There is a certain, unspoken list of writers and philosophers whose work is deemed a necessary read in academic circles, Proust being one of them. Luckily I was assigned to read this one for a French cultural studies course, glad to finally be able to learn more about what specifically makes Proust so noteworthy.
“How Proust Can Change Your Life” isn’t exactly what its title promises, instead coming across more like a “Proust 101” or “How-To” guide in some sense. It’s accessible and interesting, in some places more than others, yet it didn’t manage to convince me why Proust would change my life. Each of the chapters is a “How To”, focusing on things such as love or learning to appreciate the simple aspects of the everyday life. They were wonderful in summing up what Proust said on these things, but left threads hanging when it comes to swaying the reader so that they’d run to pick up and read the actual books by Proust himself.
In the beginning, the book wasn’t sure what exactly it was itself. There was an overload of biographical information that was supplemented with some very hit-and-miss jokes that are either suited for a different aged audience, or they simply aren’t that good. Further in this becomes easy to ignore, mostly because it no longer poses such a problem. It’s easy to engage with Proust’s ideology and subscribe to the very same Proustian slogan Botton proposes at one point: n’allez pas trop vite. Near the end of the book however the problem returns, and much more persistently, now muddling the writing and removing that bounce to the words. The lack of a conclusion was much more glaring and awkward than the lack of an intro. It left the chapters hanging like individual sections that didn’t carry a united thought throughout, more focused on chewing up bits of theory and ideology and tossing them back out with some biography and unhelpful humour thrown in.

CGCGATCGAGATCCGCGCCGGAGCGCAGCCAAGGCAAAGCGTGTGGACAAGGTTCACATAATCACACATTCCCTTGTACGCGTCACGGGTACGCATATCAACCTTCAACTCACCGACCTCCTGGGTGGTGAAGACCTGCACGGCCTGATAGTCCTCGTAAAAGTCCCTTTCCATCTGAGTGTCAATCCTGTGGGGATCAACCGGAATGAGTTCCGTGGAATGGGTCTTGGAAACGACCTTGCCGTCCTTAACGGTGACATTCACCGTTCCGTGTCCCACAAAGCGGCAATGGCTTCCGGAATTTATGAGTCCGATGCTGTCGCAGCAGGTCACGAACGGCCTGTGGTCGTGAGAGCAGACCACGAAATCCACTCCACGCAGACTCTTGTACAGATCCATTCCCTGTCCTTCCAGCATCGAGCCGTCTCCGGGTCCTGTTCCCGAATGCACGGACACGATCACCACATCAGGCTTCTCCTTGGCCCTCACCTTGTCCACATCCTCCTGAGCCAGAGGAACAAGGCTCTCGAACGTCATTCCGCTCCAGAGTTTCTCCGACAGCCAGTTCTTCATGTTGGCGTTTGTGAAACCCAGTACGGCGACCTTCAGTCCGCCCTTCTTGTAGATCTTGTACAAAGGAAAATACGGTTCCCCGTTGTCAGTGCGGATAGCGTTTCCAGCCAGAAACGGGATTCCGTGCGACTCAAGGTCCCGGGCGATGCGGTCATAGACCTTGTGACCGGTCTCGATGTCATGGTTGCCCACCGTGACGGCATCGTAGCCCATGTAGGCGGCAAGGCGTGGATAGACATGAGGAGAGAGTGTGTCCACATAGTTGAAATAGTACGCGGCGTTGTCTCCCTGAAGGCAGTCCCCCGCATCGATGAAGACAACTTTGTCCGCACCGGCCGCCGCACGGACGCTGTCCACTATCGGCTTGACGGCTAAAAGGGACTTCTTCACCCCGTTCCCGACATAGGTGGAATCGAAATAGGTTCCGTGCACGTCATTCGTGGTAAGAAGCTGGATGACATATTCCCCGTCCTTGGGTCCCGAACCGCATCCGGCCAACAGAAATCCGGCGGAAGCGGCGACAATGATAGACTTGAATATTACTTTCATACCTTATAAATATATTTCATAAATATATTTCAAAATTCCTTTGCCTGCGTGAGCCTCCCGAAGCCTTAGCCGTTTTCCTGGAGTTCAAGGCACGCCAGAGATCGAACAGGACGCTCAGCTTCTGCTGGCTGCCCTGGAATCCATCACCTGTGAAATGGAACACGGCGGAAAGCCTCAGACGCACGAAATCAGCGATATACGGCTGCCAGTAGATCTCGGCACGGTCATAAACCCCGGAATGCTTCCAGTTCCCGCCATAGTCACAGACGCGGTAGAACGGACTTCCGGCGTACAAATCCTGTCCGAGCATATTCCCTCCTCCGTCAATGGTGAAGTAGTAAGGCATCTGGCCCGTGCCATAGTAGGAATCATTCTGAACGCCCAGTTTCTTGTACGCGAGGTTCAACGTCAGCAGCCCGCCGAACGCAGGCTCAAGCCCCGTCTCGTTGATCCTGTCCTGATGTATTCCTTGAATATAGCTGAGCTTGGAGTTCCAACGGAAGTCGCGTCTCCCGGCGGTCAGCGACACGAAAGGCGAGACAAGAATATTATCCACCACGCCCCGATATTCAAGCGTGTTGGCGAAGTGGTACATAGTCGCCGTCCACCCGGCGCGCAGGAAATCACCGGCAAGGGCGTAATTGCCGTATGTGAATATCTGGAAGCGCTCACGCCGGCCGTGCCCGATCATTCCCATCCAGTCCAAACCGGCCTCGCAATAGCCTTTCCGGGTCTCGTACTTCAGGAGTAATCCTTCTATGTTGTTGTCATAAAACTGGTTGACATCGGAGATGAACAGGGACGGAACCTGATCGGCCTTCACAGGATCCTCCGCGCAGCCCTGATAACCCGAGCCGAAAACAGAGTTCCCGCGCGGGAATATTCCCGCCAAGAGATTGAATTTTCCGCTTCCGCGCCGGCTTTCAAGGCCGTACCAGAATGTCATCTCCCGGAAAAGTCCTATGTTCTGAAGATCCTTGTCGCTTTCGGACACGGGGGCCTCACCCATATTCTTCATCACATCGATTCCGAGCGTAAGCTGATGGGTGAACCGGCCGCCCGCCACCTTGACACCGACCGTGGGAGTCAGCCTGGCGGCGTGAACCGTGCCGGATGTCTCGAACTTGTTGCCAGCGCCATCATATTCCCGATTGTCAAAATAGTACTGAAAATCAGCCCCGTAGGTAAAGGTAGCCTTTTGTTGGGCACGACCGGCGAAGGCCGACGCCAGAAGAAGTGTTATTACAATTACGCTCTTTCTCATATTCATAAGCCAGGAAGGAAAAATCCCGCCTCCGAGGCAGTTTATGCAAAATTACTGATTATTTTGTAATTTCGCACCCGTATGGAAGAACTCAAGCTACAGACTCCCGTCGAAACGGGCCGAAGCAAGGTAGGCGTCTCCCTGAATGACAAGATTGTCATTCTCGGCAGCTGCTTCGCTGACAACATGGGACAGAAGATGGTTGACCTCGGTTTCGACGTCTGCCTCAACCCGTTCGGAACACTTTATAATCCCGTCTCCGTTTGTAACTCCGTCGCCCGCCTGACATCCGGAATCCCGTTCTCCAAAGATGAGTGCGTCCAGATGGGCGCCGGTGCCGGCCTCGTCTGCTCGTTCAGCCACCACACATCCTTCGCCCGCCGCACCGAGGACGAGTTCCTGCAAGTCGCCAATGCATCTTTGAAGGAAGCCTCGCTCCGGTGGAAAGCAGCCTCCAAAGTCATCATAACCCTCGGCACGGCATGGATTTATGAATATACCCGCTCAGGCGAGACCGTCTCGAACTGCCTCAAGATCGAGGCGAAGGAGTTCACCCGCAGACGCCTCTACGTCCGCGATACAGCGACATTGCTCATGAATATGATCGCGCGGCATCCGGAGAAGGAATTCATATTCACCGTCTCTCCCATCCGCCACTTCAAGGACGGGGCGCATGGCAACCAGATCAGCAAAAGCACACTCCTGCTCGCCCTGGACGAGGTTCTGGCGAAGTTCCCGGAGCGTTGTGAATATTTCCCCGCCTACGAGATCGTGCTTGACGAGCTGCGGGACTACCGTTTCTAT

Definitely a good intro to Proust, as it manages to make most of the book enjoyable and easy to engage with. The beginning and end however are the two major weaknesses, and the lack of some kind of bookend ultimately leaves the title as an unconvincing thesis that lacks convincing evidence.